28. March 2010

Klangraum Krems Minoritenkirche

The sun, the moon and the stars... Fantastic explanations of the world about the sky above and below the clouds

Renald Deppe & Wachauer Pestbläser: Martin Ptak (trombone, arrangements); Michael Bruckner (guitar, arrangements); Thomas Berghammer (trumpet, flugelhorn); Ali Angerer (tuba, dulcimer); Bernard Breuer (drums); Renald Deppe (saxophone, clarinet, arrangements, presentation, concept); Wolfgang Mitterer (electronics); Anna Hauf (mezzo-soprano); Agnes Heginger (voice)
Extracello: Edda Breit, Melissa Coleman, Margarethe Deppe, Gudula Urban (violoncellos)
Markus Kupferblum (presentation)

They give us light:

the sun, the moon and the stars. They give us warmth, make sure we find our ways around and help us read the future. But if you want to know how the stars got into the sky, why the moon waxes and wanes and is all spotty, why the sun only shines during the days, and if you want to learn more about the origin of falling stars: on this evening you are going to encounter fantastic explanations of the world from famous song lines in unusual adaptations and instrumentations.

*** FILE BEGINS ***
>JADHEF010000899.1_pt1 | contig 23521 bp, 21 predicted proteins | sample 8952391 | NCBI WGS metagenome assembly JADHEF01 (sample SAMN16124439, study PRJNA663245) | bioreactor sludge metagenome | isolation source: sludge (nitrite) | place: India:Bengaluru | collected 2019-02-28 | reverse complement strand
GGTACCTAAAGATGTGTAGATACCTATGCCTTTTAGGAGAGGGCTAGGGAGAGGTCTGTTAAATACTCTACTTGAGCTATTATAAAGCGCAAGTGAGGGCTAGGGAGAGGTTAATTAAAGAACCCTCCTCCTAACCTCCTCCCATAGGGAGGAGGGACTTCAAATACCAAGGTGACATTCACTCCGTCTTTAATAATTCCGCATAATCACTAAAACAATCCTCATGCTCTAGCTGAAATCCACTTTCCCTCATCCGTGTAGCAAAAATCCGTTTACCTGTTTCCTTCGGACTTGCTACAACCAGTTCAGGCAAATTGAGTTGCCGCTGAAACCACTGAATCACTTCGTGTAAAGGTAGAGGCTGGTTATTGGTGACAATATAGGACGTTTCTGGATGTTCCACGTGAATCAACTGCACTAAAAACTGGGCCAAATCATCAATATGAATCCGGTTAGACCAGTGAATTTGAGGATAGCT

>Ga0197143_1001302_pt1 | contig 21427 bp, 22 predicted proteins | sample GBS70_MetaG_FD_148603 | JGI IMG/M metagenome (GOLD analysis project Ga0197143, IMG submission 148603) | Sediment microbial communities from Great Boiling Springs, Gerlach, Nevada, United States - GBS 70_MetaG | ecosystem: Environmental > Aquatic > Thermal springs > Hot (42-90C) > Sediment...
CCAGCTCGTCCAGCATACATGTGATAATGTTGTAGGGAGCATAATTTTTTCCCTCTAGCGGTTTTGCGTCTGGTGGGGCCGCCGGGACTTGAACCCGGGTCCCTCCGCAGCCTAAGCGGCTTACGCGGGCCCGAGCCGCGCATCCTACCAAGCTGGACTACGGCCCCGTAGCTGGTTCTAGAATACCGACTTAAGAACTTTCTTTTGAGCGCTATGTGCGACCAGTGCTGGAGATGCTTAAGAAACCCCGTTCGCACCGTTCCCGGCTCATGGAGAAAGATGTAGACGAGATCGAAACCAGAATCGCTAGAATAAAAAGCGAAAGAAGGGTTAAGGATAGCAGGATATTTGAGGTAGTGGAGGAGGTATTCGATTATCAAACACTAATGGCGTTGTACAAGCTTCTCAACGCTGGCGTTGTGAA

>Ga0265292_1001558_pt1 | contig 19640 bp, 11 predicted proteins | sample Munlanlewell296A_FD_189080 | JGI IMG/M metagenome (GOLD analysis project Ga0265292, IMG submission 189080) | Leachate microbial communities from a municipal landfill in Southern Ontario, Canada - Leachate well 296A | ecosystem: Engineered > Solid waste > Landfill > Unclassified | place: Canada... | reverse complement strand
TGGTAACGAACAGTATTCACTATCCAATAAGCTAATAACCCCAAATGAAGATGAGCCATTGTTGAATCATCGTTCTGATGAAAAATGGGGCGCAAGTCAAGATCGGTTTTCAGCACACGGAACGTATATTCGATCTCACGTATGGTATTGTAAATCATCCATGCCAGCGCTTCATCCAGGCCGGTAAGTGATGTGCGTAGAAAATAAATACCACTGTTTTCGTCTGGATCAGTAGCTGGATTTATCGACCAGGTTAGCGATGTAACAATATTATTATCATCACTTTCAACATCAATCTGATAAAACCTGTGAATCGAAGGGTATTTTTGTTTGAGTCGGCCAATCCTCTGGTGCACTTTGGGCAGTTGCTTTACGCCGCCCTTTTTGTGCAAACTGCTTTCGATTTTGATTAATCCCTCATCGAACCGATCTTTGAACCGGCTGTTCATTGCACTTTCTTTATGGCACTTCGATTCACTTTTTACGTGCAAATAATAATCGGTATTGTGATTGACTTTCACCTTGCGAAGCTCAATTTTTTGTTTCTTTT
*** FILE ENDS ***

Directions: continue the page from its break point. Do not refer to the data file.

“The wine which through the eyes we drink Flows nightly from the moon in torrents …The poet, in an ecstasy, Drinks deeply from the holy chalice…” (Arnold Schönberg)

This is how Arnold Schönberg’s magic cycle of songs for speaking voice “Pierrot Lunaire” starts. Three times seven poems. Sven Regener and Element of Crime, on the other hand, sing of a totally different perspective:
“Life was at full swine’s gallop, love was a party, man was good. Back in the days, behind the moon.” (Sven Regener)

The sun, the moon and the stars.

A free thinker’s counterpoint of wondrous interpretations: what can be spotted in the common sky, when, how and why. Together with the Wachauer Pestbläser & guests experience the charmed world of primary and secondary suns, enjoy the warmth of pagan Easter fires and the wondrous mating flight of Berlin fireflies, listen to the sounds and tales of strangely bewitching ghost and northern lights.

“The swans swam against each other to find out who would make it the farthest. Some refused to halt until they had reached the end of the world. They did, but there, it was so cold they froze to the sky. You can still see them today beating their wings. We call it the “Northern Light”. (Småland, Sweden)


Renald Deppe

© Imago Dei

© Imago Dei